You may not remember the name but, if you are over 40, you know Anthony Fremont. He was played by a young Billy Mummy in an episode of the Twilight Zone entitled "It's a Good Life". The story focuses on an omnipotent 6 year old. The whole town lives in abject fear of Anthony, yet they are powerless to do anything about him. Though the townspeople find most of his actions abhorrent, they are forced to call his actions good... lest they earn his displeasure. Conversations went like this:
Mr. Fremont: It's snowing outside! Anthony, are you making it snow?
Anthony Fremont: Yes, I'm making it snow.
Mr. Fremont: Why, that'll ruin half the crops! You know that, don't you, half the crops! That's what that... But it's good you're making it snow. It's real good. And tomorrow's going to be a good day too.
Somewhere along my Christian walk I started to notice that many of my fellow Christians sounded like the townspeople who surrounded Anthony. They would call some of the most abhorrent behaviors and events good, because they felt these things were authored by God. This became particularly obvious when discussing Hell. I could not believe how inverted right and wrong began to sound. It was like a Twilight Zone episode with God as Anthony Fremont.
Townspeople: Where are those screams coming from?
god: Those are people, they are in Hell, they had bad thoughts about me.
Townspeople: (horror stricken) What is happening to them?
god: They are being burned alive. Tortured. Flayed. They are bad people, they are very bad people, and they keep thinking bad thoughts about me.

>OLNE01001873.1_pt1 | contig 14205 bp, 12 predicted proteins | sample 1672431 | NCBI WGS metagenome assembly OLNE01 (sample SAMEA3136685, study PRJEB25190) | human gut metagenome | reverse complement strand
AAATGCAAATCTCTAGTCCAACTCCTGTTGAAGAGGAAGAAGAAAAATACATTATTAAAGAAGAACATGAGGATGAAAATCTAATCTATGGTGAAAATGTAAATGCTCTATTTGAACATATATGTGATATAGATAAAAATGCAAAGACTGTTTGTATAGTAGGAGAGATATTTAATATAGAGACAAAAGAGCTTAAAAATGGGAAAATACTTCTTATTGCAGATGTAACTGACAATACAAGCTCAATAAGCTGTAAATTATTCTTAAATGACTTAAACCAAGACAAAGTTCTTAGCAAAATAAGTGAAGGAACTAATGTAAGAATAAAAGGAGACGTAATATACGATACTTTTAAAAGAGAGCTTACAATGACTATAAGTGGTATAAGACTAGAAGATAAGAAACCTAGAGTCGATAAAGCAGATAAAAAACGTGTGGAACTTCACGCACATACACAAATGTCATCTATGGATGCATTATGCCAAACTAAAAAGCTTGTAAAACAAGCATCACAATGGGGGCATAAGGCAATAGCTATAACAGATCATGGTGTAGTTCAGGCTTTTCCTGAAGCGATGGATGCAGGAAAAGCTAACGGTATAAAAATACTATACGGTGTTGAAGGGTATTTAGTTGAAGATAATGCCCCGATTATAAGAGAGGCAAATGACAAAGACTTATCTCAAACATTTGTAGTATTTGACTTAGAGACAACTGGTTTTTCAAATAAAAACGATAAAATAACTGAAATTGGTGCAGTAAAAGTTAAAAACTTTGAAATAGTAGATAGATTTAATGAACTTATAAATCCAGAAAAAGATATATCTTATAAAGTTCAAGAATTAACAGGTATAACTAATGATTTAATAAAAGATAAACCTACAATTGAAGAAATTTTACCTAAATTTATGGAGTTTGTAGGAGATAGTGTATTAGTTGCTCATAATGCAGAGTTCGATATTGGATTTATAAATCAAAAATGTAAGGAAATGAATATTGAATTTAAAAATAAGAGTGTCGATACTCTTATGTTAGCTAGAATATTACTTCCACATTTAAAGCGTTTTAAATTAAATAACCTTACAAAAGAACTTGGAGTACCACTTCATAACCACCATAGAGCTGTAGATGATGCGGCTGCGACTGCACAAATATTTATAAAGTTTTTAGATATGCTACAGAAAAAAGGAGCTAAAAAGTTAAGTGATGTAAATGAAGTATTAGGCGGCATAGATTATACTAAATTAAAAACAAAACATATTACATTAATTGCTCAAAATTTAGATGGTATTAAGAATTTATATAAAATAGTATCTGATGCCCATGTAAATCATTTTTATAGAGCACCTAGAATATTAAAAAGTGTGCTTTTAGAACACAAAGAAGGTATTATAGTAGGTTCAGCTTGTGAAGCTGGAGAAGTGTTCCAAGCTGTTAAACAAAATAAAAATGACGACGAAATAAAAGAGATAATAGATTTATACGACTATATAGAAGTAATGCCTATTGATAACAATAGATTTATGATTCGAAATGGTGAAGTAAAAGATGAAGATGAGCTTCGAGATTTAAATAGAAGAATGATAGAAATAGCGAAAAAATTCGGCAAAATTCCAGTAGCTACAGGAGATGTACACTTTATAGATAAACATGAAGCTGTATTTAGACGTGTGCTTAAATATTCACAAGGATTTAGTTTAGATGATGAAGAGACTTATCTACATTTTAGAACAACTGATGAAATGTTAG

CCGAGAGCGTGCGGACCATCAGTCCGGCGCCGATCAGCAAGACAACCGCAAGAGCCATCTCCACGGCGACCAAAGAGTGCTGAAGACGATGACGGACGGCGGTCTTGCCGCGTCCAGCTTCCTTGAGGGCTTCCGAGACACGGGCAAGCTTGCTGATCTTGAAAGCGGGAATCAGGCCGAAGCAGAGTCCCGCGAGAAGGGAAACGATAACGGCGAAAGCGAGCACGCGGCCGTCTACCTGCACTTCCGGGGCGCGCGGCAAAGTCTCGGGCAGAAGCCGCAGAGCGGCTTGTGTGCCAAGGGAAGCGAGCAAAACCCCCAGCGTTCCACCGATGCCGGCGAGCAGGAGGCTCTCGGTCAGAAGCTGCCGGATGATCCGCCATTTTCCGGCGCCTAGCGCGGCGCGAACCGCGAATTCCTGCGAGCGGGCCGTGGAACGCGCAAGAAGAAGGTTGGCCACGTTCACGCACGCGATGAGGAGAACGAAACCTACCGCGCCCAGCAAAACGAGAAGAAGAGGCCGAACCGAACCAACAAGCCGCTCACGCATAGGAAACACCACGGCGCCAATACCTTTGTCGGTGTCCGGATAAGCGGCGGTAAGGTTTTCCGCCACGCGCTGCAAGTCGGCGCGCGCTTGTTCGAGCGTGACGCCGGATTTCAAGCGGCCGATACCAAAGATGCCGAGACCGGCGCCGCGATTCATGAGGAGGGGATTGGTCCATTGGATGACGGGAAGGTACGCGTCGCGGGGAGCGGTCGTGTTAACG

Townspeople: (pale and shaken) When does it stop?
god: Never. You don't think it should stop do you? I wouldn't like it if you thought that...
Townspeople: Oh no... it's real good that you're torturing them... it's.... real good...
Since the episode was less than 30 minutes, it never addressed the next logical step. Eventually, the sycophants would have begun to surround Anthony. A step beyond fear, these folks would have tried to use their relationship with Anthony to make others fear them. As Tacitus said, "They terrify lest they should fear".
I have met these folks too. They use God as a hammer on others; almost hopeful of the doom they believe awaits those who reject their message.
If you have been on my blog at all, you know that I have renounced this view entirely. After many years of playing theological twister trying to call evil good for the sake of orthodoxy, I let it go and began to see God with new eyes. I no longer walk on eggshells, wondering if God is going to wish me or a loved one "into the cornfield". Perfect love has cast out fear.
And that is good... really good.